What Chickens Have to Do With Climate Change, by the Numbers
360 million tons: That’s how much greenhouse gas emissions the global poultry industry produces every year, according to the Food and Agriculture Organization of the United Nations, per Future Human.
The Future Human story by Andrew Zaleski centers on a startup that aims to produce plant-based alternatives to chicken on an industrial scale. While beef is notorious for its climate impacts, ranking first among foods for its greenhouse gas emissions (2.9 billion tons a year), the poultry industry’s emissions are not insignificant. And these direct greenhouse gas emissions are only a partial accounting of the industry’s environmental impact: The use of chicken excrement as fertilizer causes air pollution by sending nitrous oxide and ammonia into the atmosphere, and water pollution in the form of nitrogen runoff into waterways (6 million pounds of nitrogen pollution from poultry farms in Pennsylvania went into the Chesapeake Bay in 2018 alone).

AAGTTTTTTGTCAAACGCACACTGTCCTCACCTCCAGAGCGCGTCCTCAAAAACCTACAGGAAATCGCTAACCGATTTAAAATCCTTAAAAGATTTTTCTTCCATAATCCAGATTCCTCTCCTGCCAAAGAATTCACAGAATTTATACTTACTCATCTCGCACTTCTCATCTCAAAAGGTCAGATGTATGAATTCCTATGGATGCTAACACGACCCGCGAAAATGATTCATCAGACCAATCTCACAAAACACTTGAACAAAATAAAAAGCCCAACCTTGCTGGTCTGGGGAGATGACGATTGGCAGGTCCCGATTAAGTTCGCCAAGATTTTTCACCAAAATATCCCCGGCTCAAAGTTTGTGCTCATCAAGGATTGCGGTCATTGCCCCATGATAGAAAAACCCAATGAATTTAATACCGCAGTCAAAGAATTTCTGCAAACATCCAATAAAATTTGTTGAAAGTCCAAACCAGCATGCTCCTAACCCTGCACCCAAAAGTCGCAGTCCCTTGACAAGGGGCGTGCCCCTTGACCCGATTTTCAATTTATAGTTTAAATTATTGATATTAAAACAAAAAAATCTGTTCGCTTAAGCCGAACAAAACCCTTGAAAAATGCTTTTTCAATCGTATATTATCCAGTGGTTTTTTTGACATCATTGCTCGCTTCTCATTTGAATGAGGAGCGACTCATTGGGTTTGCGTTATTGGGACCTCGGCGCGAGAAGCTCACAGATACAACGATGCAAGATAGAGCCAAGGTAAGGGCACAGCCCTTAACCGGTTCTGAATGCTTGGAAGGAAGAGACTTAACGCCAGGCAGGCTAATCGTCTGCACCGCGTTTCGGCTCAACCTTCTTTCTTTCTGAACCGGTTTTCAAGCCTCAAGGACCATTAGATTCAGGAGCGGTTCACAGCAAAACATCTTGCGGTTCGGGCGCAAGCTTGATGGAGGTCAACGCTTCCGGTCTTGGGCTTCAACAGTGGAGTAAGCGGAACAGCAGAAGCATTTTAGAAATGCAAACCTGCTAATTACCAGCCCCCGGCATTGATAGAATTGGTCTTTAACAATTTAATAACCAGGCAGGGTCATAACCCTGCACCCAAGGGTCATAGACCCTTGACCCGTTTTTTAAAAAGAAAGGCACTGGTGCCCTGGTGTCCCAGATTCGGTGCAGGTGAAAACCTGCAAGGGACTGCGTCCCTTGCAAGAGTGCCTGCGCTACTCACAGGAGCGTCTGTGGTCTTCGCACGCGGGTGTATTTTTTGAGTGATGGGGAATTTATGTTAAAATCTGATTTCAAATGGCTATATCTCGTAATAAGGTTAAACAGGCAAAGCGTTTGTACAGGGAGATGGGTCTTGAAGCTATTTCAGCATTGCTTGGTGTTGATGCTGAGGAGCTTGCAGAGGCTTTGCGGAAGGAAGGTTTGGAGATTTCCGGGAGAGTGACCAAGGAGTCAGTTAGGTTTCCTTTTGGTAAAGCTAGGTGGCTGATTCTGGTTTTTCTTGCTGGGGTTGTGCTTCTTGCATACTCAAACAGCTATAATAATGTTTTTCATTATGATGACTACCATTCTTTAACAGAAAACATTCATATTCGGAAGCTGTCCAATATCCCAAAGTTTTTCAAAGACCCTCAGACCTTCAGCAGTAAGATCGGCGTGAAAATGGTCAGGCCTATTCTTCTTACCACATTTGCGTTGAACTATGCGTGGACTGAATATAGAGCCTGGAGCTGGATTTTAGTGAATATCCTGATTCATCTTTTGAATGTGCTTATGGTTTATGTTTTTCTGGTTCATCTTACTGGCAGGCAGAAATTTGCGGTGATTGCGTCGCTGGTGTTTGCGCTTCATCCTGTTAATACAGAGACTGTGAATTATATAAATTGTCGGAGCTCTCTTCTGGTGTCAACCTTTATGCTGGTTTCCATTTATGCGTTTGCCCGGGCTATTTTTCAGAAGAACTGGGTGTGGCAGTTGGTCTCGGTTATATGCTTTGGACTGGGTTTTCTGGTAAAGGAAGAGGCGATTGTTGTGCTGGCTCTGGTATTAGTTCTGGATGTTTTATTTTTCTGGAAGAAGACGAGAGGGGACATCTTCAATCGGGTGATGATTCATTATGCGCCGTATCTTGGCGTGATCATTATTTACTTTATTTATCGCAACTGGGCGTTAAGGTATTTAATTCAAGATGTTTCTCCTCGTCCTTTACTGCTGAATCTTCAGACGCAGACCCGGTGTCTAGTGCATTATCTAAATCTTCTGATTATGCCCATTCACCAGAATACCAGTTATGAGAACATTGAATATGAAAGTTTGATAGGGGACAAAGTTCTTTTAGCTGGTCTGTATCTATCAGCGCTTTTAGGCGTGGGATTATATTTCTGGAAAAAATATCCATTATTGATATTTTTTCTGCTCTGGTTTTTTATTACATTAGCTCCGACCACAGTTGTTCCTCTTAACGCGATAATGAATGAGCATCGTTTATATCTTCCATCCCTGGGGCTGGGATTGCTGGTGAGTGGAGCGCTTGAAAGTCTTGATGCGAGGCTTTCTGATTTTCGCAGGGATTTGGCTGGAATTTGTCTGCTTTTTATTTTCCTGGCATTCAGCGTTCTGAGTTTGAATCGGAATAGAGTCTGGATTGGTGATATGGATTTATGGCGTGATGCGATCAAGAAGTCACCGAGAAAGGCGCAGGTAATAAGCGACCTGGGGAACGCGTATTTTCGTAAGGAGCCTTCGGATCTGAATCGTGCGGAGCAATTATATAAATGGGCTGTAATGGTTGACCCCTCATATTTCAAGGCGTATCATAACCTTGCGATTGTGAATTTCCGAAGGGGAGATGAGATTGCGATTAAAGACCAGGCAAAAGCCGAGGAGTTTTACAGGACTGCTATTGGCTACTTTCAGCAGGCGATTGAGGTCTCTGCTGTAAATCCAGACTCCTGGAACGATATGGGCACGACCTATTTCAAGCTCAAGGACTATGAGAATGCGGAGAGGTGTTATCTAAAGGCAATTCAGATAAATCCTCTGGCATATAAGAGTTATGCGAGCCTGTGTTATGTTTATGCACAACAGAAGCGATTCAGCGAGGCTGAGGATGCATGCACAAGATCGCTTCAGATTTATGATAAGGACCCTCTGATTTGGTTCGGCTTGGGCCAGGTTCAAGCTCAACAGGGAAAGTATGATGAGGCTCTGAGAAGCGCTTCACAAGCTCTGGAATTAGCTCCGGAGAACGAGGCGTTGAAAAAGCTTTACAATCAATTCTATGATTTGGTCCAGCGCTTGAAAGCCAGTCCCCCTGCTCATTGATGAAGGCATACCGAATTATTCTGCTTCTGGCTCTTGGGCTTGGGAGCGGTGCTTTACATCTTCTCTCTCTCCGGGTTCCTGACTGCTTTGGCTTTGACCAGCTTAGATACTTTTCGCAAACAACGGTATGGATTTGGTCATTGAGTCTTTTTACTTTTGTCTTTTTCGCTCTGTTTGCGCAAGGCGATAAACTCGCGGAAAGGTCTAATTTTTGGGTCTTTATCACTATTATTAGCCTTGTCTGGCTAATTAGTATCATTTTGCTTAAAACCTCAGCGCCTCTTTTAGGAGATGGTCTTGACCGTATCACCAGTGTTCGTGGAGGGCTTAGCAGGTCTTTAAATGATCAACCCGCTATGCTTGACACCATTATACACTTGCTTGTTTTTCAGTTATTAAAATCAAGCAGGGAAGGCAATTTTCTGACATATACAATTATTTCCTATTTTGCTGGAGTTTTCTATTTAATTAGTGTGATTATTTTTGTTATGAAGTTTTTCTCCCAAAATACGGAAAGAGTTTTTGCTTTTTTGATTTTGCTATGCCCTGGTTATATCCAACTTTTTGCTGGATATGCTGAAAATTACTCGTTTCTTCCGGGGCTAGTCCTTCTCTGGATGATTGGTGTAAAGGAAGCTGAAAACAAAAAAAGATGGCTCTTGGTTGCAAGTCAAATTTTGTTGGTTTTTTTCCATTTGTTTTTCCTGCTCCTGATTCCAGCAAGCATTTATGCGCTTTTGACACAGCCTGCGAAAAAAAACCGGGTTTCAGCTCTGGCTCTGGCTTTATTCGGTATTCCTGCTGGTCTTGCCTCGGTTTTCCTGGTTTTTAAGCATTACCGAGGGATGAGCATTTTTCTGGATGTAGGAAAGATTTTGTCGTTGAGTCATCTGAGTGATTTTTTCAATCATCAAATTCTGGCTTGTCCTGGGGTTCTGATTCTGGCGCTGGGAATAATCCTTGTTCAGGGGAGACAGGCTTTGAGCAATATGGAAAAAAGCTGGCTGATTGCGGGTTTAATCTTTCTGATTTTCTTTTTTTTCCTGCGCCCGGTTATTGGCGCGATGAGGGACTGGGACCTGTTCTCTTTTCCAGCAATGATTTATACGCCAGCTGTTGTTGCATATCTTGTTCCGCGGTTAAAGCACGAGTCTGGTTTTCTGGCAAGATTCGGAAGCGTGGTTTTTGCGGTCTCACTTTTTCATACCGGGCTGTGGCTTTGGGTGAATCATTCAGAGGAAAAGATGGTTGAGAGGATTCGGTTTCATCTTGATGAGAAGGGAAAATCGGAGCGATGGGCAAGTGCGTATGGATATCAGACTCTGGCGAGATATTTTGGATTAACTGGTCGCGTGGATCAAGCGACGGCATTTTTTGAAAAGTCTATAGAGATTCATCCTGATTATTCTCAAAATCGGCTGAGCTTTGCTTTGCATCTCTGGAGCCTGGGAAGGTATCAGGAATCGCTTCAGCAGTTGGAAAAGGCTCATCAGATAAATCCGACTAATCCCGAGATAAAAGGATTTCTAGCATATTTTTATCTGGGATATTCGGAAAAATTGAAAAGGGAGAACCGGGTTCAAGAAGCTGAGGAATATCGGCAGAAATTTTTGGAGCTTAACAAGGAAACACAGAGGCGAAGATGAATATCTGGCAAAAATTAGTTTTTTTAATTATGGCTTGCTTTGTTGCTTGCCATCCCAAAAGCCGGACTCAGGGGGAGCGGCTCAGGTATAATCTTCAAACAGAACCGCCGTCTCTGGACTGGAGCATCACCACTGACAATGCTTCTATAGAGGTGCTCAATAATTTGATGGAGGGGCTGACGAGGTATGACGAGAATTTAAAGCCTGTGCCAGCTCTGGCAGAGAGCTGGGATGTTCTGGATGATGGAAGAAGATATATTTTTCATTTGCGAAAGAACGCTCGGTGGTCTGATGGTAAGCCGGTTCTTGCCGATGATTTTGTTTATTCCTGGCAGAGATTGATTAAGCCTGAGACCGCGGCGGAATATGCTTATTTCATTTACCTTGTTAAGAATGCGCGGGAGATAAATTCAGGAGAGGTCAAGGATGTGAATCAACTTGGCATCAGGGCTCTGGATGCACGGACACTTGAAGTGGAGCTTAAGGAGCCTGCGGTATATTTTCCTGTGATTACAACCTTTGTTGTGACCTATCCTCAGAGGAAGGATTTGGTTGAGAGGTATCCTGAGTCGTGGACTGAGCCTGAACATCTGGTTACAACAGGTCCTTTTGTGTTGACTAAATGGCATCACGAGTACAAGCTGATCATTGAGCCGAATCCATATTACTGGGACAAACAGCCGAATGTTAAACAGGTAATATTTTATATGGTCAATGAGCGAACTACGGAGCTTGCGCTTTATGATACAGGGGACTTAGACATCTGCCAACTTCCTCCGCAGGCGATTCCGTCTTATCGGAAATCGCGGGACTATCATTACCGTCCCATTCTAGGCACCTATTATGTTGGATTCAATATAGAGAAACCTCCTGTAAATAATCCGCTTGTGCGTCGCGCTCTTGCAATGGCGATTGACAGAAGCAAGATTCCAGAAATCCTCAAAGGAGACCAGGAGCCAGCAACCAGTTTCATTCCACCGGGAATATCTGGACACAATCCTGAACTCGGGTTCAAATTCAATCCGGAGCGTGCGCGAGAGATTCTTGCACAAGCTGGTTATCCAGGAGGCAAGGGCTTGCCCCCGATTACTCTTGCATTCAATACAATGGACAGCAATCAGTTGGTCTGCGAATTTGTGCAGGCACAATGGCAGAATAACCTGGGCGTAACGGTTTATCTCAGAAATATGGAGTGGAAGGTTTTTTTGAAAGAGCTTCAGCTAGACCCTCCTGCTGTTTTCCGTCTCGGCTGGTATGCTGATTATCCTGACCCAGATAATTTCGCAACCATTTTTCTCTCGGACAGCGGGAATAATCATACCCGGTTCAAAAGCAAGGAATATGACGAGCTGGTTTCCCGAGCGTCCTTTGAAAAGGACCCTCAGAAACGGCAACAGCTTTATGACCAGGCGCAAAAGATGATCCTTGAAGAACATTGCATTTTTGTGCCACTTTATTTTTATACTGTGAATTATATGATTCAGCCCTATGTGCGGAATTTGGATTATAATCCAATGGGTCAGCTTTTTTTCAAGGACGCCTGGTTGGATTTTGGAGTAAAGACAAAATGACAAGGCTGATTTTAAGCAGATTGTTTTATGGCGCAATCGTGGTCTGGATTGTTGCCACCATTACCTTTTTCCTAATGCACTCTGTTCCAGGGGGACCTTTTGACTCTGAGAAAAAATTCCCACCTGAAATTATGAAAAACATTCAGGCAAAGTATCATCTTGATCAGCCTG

Given that chicken is by far the most-consumed meat in the United States, accounting for more than a third of meat consumption in the country, a plant-based chicken substitute that gains popularity would do a lot to mitigate the environmental impacts of the poultry industry.
Where’s the Beef? The Fake Meat of the Future Is Chicken.
A plant-based food startup is building the machinery to replace America’s favorite meat at an industrial scale
While startups like Impossible Foods, Beyond Meat, and Rebellyous have been developing and attempting to scale plant-based alternatives to meat, other players, like Mosa Meat and Memphis Meat have been working on a different kind of alternative to environmental and ethical challenges of the conventional meat industry: lab-grown, cell-based animal protein.
We’ve come a long way from Tofurky.
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